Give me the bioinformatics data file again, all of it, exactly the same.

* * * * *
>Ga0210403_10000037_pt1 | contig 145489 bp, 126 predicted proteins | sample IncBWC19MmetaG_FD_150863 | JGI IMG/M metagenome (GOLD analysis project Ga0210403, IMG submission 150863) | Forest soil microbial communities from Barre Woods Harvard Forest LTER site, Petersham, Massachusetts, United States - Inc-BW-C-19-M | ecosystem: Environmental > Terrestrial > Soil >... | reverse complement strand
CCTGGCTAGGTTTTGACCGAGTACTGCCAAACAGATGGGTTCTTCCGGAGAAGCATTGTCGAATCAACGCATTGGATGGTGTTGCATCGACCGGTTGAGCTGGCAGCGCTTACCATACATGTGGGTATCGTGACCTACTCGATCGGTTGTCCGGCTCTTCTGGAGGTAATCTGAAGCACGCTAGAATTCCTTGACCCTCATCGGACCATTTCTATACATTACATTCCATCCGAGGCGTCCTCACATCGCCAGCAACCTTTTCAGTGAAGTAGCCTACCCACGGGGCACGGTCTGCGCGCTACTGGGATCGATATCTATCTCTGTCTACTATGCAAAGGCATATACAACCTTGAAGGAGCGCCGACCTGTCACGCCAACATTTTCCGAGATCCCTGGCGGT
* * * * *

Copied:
>Ga0210403_10000037_pt1 | contig 145489 bp, 126 predicted proteins | sample IncBWC19MmetaG_FD_150863 | JGI IMG/M metagenome (GOLD analysis project Ga0210403, IMG submission 150863) | Forest soil microbial communities from Barre Woods Harvard Forest LTER site, Petersham, Massachusetts, United States - Inc-BW-C-19-M | ecosystem: Environmental > Terrestrial > Soil >... | reverse complement strand
CCTGGCTAGGTTTTGACCGAGTACTGCCAAACAGATGGGTTCTTCCGGAGAAGCATTGTCGAATCAACGCATTGGATGGTGTTGCATCGACCGGTTGAGCTGGCAGCGCTTACCATACATGTGGGTATCGTGACCTACTCGATCGGTTGTCCGGCTCTTCTGGAGGTAATCTGAAGCACGCTAGAATTCCTTGACCCTCATCGGACCATTTCTATACATTACATTCCATCCGAGGCGTCCTCACATCGCCAGCAACCTTTTCAGTGAAGTAGCCTACCCACGGGGCACGGTCTGCGCGCTACTGGGATCGATATCTATCTCTGTCTACTATGCAAAGGCATATACAACCTTGAAGGAGCGCCGACCTGTCACGCCAACATTTTCCGAGATCCCTGGCGGT